Bob Seely is the Member of Parliament for the Isle of Wight. He is running to be Chairman of the Foreign Affairs Select Committee.

The US drone strike killing of Iranian General, Qasem Soleimani, during a visit to Baghdad is a dramatic act, one which is very likely to generate a violent response from Tehran, although how is unclear.

Soleimani, 62, leader of Iran’s specialized Quds Force, was the public face and driving force of the expansion of Iran’s power throughout the Middle East in recent years. Like the Iranian Revolutionary Guard Corps it is both an ideological vehicle – the bulwark of the 1979 Iranian Revolution – and the expeditionary, violent wing of the Iranian state.

Like Russia, Iran has developed a very considerable expertise in what has been referred to as non-conventional forms of struggle. In Iran’s case, it is based less on the use of psychological tools such as deception and information warfare and more on supporting and developing proxies and insurgent tactics, ranging from paramilitary groups in Iraq to the Lebanese political/military organization Hezbollah.

Since the 1980s, books such as The Secret War with Iran have shown how Iran experimented and perfected the art of suicide bombs using proxies during the Lebanon civil war, primarily targeting Israeli soldiers and their Christian allies. However one of the most deadly attacks in that period was the 1983 suicide bombing of the US Marines, which killed 241 in Beirut. The attack was linked to Iran’s proxy, Hezbollah, and Iran itself. Iran has also been linked to assassinations of dissidents in Europe and even to the Lockerbie bombing, which killed 270 passengers and 11 on the ground in the UK.

Iran’s development of non-conventional war and proxy militias, not just in Lebanon, Syria, Afghanistan and Iraq but in Bahrain and elsewhere, was developed prior to Soleimani’s leadership. But he took and expanded it, using these indirect tools to confront the US and Saudi Arabia. He was something of a hero in his own country, but a villain amongst many others, including Sunni Arabs and Iranian opponents of the Tehran regime.

It was Soleimani who very likely supported Iraqi insurgent attacks against US and UK forces, and was in part responsible for the development of the improvised bombs and the supply of rockets (made in China and elsewhere) that slammed into military bases and patrols during the Iraq Insurgency – including into the Basra airport base out of which many UK forces, including this author, served.

Indirectly, at least, he had the blood of many US and UK soldiers on his hands. He was the adversary of the US, the UK and many others who were victims of the Quds Force throughout the Middle East.

So what will happen next?

The current struggle between the US and Iran began in late spring 2018, when Donald Trump pulled the United States out of the Iran Nuclear Deal, whereby Iran agreed to limit its nuclear development and accept international inspectors in return for the lifting of sanctions. The UK and others have remained committed to the deal.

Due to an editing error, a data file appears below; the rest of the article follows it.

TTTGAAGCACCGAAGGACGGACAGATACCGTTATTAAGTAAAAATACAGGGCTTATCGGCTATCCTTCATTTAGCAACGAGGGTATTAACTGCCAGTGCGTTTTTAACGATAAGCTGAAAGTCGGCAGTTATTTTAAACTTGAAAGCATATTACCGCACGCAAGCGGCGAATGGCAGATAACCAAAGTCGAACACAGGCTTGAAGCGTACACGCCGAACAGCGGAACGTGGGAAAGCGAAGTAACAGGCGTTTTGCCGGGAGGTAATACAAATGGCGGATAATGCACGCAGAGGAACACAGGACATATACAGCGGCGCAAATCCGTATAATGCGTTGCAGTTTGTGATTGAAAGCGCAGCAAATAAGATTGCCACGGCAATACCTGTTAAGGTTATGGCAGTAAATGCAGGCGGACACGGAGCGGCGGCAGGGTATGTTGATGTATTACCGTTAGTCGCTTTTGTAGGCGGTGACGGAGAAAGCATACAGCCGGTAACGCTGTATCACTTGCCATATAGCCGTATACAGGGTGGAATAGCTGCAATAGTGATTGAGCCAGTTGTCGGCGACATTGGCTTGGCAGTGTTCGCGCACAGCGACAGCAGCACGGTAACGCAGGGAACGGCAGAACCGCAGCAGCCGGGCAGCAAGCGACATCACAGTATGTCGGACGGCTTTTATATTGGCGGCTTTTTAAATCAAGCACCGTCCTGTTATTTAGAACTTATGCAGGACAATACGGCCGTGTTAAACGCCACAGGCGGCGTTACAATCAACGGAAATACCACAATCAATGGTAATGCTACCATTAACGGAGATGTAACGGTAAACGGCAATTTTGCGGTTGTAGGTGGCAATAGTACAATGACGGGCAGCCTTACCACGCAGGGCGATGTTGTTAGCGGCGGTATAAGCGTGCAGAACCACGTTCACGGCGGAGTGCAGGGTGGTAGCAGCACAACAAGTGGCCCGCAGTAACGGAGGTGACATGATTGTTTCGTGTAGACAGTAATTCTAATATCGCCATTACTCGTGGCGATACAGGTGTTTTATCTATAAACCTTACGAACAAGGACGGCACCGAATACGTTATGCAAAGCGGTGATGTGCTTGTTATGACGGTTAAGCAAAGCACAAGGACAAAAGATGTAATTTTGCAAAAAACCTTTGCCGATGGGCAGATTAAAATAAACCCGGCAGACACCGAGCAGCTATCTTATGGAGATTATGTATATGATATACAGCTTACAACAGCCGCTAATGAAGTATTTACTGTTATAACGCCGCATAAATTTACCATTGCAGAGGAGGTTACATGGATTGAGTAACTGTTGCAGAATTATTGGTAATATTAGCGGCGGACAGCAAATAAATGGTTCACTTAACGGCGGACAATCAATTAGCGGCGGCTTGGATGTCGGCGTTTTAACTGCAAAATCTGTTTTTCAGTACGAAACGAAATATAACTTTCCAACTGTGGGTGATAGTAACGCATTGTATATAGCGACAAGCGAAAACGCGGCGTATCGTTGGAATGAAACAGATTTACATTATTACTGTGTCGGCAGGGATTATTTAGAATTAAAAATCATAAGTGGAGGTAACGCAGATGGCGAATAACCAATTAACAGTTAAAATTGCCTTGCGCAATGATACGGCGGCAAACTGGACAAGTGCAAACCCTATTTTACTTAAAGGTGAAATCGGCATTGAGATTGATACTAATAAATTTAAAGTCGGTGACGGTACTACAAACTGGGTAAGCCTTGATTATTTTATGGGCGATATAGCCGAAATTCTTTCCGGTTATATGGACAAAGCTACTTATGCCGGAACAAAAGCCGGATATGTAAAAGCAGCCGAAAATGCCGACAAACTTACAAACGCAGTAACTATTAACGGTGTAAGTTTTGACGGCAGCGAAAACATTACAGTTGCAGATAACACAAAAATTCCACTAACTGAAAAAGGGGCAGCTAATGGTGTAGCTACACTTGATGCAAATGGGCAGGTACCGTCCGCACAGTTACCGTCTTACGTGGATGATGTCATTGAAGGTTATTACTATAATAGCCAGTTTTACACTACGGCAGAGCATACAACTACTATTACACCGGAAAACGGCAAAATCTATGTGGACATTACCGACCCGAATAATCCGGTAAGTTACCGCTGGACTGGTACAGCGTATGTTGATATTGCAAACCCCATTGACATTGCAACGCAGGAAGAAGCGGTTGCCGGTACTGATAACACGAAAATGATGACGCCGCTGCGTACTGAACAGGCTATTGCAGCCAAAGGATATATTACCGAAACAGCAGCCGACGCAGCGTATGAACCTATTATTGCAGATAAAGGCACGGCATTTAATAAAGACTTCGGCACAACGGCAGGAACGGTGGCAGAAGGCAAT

US sanctions against Iran have proved highly effective. In response, Ayatollah Ali Khamenei, Iran’s supreme leader, called for “pressure tools” to be used against Washington. These included the seizing of vessels in the Persian Gulf, drone attacks on Saudi oil refineries, and attacks against US forces in Iraq.

In the past weeks, US forces have came under mortar fire – known as ‘indirect fire’ – and the US embassy attacked by a mob. The US responded by striking several military bases on the Iraq/Iran border, and now by the killing of Soleimani.

Both Iran and the US have their strengths and vulnerabilities. Iran is economically weak and probably cannot strike back conventionally. There won’t be an ‘all-out’ war because Iran can’t fight one.

However, there may well be a return to what one may call a ‘hot, cold war’. Iran has personnel across the Middle East, including proxy forces in Lebanon, Gaza, Syria, and Iraq as well as clandestine personal elsewhere. It has advanced expertise in the arts of espionage-led warfare; suicide bombs, IEDs, and targeted killings.

The US clearly has highly sophisticated means for tracking Iranian personal, has forces in the region, and is hurting the Iranian regime through its sanctions. However, it is fighting on territory in which its Iranian enemy has freedom of movement through its proxies.

US actions may also hurt those in Iran wanting reform. More dangerously still, the US has many, many soft targets in the Middle East for Iran to attack, such as embassies, personnel, and citizens. America has allies, including both the Saudis and the Syrian Kurds, but it has also treated them poorly in recent months. The decision to abandon the latter – potentially to appease Vladimir Putin – now looks exceptionally foolish.

The greatest danger maybe that the President understands neither the style of conflict fought by Iran nor has the patience for a drawn-out campaign of the kind of which that the Quds Force and the IRGC will fight.

Iran may be more of a paper tiger than it appears, but we should expect retaliation, certainly non-conventional. Tehran will contemplate actions designed to humiliate the US and perhaps its close allies in the region – meaning Israel, Saudi Arabia, and possibly the UK.

Attacks are as likely to happen in Lebanon or Syria as Iraq. Individual assassination, which were conducted by the Iranians in Europe and the Middle East in the 1980s and 1990s, may again be mounted against individual targets. Iran’s response may also feature hostage-taking and suicide bombings.

For the UK, everything that is happening in the world, from the growth of China to a destabilised Middle East, shows how badly we need an overseas policy review so that we can begin to understand, in a strategic way, what may unfold in the coming years, and align our power to meeting those difficult challenges.